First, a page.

Sub-Saharan Africa’s infrastructure lags well behind that of other developing countries — and the gap continues to widen, exceeding US$90-billion per year over the coming decade, the latest in a series of white papers sponsored by commodities trading company Trafigura has shown.

The differences, the white paper indicates, are particularly large for electricity access, paved-road density, and access to water and sanitation.

Energy sector infrastructure, the report said, has particularly large-scale network effects and has the most powerful impact on output and productivity of all the sub-sectors.

“For example, water is often distributed by electric pumps. Natural energy products seem to exert especially significant effects at all stages of development.”

Titled “Foundations for Growth: Infrastructure Investment in Emerging Markets,” the white paper was written by independent economist Llewellyn Consulting, and it looks at how investment in infrastructure is of vital importance for the global economy, and in particular for developing nations.

The report finds that, globally, infrastructure outlays equivalent to some 3.5 percent of global GDP per year are required to 2030.

This deficit extends to all the major infrastructure categories — energy, water and sanitation, telecommunications and transport — and it is in the most under-developed areas of the world, many of which are in Africa, that the greatest transformation is required.

“In Africa, where existing infrastructure networks are particularly sparse and underdeveloped, the deficit exceeds US$90billion per year over the coming decade, or a 15% of the region’s GDP per year. In some of the more fragile states, the infrastructure gap amounts to an even more startling 25% of GDP per year,” said the report’s co-author and partner at Llewellyn Consulting, Russell Jones.

Presenting the findings at the Gordon Institute of Business Science in Johannesburg, Russell Jones said while infrastructure is not a cure-all for development, without decent and well-maintained infrastructure development may prove impossible.

“If we were to fill this infrastructure hole, would that solve most of the continent’s problems? Quite frankly, the answer is ‘no’. There is no such thing as a silver-bullet for development. A better way to look at infrastructure is that it is necessary but not sufficient. Without these infrastructures, catching up with the rich nations will be impossible, “he said.

“Nearly 70% of the population in developing countries has no access to electricity; road links — particularly paved road links — are minimal, especially in rural areas; and nearly 800 million people are without access to an adequate, safe water source. The sanitation situation is even worse, with 2.5 billion people lacking access to adequate facilities,” Jones said.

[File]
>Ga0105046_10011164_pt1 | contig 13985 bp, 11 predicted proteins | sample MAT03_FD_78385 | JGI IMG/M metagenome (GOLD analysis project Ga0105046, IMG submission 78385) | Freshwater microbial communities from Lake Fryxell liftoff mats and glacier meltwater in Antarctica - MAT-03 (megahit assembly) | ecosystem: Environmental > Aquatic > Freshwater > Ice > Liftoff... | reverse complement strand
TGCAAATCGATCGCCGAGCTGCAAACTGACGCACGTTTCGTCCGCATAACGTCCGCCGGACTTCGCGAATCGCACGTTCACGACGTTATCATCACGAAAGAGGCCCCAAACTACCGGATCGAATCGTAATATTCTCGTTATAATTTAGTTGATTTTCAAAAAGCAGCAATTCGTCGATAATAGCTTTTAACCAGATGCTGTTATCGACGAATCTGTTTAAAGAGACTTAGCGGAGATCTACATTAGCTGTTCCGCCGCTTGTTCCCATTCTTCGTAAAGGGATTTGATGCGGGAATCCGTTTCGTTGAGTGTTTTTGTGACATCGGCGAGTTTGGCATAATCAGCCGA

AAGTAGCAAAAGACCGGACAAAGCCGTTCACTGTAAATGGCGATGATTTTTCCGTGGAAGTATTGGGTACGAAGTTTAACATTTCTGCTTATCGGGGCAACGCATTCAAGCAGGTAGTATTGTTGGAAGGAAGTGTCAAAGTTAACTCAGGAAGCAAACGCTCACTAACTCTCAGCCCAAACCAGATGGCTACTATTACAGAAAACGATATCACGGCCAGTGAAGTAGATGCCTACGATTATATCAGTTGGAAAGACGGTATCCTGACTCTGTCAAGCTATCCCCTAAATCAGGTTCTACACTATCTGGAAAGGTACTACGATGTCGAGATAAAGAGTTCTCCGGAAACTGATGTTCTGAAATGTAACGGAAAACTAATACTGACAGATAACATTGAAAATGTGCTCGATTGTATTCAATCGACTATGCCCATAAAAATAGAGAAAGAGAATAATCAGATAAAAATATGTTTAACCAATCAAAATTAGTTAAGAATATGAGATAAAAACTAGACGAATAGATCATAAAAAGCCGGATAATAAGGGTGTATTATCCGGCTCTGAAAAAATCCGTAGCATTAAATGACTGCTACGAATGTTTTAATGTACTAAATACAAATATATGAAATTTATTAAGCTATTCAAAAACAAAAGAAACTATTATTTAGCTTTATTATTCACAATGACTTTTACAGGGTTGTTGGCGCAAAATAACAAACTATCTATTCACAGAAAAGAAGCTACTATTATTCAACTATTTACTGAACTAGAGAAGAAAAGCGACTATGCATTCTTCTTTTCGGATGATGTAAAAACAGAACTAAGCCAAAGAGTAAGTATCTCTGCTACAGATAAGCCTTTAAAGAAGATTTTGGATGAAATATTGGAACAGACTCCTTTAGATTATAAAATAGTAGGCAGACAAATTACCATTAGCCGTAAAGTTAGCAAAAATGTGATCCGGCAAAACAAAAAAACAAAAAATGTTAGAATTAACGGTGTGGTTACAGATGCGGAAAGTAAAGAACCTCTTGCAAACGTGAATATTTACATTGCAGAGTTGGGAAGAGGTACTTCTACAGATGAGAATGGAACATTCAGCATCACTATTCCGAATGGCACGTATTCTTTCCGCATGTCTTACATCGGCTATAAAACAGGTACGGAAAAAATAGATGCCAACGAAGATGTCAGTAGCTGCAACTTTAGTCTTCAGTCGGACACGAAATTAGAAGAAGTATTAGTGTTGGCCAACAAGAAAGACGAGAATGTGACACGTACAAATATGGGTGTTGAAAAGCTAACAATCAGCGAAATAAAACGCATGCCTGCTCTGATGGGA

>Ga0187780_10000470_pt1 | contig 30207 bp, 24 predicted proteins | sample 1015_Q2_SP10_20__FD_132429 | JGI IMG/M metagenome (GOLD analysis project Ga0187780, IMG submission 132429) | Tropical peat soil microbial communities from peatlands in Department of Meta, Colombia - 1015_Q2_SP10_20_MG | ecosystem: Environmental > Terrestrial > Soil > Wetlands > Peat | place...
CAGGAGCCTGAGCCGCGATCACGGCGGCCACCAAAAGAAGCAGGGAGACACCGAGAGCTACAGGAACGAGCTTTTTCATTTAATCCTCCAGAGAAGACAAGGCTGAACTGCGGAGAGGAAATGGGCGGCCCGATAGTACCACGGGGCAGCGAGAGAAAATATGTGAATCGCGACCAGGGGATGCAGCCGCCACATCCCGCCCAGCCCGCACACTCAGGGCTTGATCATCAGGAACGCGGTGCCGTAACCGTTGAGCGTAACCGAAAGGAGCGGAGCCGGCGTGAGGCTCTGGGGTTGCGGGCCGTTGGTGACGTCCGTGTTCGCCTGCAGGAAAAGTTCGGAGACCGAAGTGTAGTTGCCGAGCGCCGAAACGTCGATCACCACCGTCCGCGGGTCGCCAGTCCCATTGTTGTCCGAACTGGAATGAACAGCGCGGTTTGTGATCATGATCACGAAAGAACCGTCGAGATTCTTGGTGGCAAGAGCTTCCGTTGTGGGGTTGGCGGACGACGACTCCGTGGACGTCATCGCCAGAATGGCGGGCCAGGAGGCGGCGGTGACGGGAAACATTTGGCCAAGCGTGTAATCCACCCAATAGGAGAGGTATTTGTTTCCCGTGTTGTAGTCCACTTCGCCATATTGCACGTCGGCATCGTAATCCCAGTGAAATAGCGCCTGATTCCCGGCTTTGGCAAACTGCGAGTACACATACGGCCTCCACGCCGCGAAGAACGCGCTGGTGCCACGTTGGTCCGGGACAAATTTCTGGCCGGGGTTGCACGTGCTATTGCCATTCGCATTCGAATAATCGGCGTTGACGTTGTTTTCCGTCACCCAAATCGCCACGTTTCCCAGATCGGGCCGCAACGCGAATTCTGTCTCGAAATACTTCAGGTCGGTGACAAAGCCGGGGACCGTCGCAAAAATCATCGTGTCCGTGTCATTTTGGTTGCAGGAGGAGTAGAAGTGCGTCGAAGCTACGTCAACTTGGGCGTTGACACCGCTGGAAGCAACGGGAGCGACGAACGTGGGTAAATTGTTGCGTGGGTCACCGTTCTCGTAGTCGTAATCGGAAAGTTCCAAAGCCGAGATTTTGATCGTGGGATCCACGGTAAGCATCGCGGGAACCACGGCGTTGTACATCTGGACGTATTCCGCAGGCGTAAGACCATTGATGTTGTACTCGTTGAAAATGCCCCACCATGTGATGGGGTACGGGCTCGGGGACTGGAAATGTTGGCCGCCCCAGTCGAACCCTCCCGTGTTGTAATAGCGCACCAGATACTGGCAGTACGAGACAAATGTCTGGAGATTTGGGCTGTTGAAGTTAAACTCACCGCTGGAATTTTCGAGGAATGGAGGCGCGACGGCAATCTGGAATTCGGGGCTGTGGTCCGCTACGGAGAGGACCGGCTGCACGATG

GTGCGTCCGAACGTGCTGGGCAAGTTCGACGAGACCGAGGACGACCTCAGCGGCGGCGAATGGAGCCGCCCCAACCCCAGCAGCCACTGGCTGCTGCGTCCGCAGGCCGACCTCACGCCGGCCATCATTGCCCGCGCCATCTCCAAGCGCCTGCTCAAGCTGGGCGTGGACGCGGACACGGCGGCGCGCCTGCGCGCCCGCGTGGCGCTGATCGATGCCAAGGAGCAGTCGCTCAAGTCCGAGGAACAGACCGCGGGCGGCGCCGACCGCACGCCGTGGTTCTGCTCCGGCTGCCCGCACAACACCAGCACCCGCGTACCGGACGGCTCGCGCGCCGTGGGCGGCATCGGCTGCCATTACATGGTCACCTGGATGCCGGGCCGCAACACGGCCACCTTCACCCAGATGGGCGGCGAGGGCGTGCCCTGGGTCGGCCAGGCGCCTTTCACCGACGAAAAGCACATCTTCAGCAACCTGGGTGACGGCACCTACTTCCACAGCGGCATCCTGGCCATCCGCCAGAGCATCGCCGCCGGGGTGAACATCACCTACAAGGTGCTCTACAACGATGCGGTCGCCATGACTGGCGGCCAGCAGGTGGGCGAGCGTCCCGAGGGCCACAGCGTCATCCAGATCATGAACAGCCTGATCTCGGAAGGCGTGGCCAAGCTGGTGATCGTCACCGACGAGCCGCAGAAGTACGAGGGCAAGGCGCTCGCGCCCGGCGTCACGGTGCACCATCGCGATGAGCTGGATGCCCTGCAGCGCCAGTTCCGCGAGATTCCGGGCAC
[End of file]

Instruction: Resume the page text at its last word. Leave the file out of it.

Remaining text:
The “colossal” infrastructure shortfall, Jones said, is being driven by a number of factors including a ballooning global population, which is expected to reach 10 billion by 2050 from 7billion today, and half of that growth is to come from Africa.

Increasing urbanisation, world trade growth and the need for sustainability are other factors that Jones expects to drive the need for massive infrastructure outlays across the globe.

Infrastructure projects which span national borders, he said, directly encourage international and inter-regional trade; and sometimes even help to deal with longstanding conflicts between neighbouring countries.

According to the African Development Bank (ADB), the low quality of infrastructure constrains economic growth by around two percentage points every year, and has reduced business productivity by as much as 40%.

“Africa is a continent of difficult topography, landlocked countries, low population density, small-scale and dispersed production, unevenly distributed natural resources, small economies, marginal competitiveness and numerous institutional shortcomings. But therein is the opportunity. A combination of innovation in financing and collaboration is key to solving the African infrastructure deficit,” Jones said.

He laid a lot of emphasis on not just putting up infrastructure in Africa, but the maintenance of it. “Even here in South Africa, a country that scores relatively well in international surveys on infrastructure performance — certainly better than the rest of Africa, maintenance and repair have often been neglected as the current power crisis demonstrates.”

The infrastructure needs of emerging markets, with Africa being a particular focus, represent an absolute requirement for developing countries’ future competitiveness — a key consideration of the paper.

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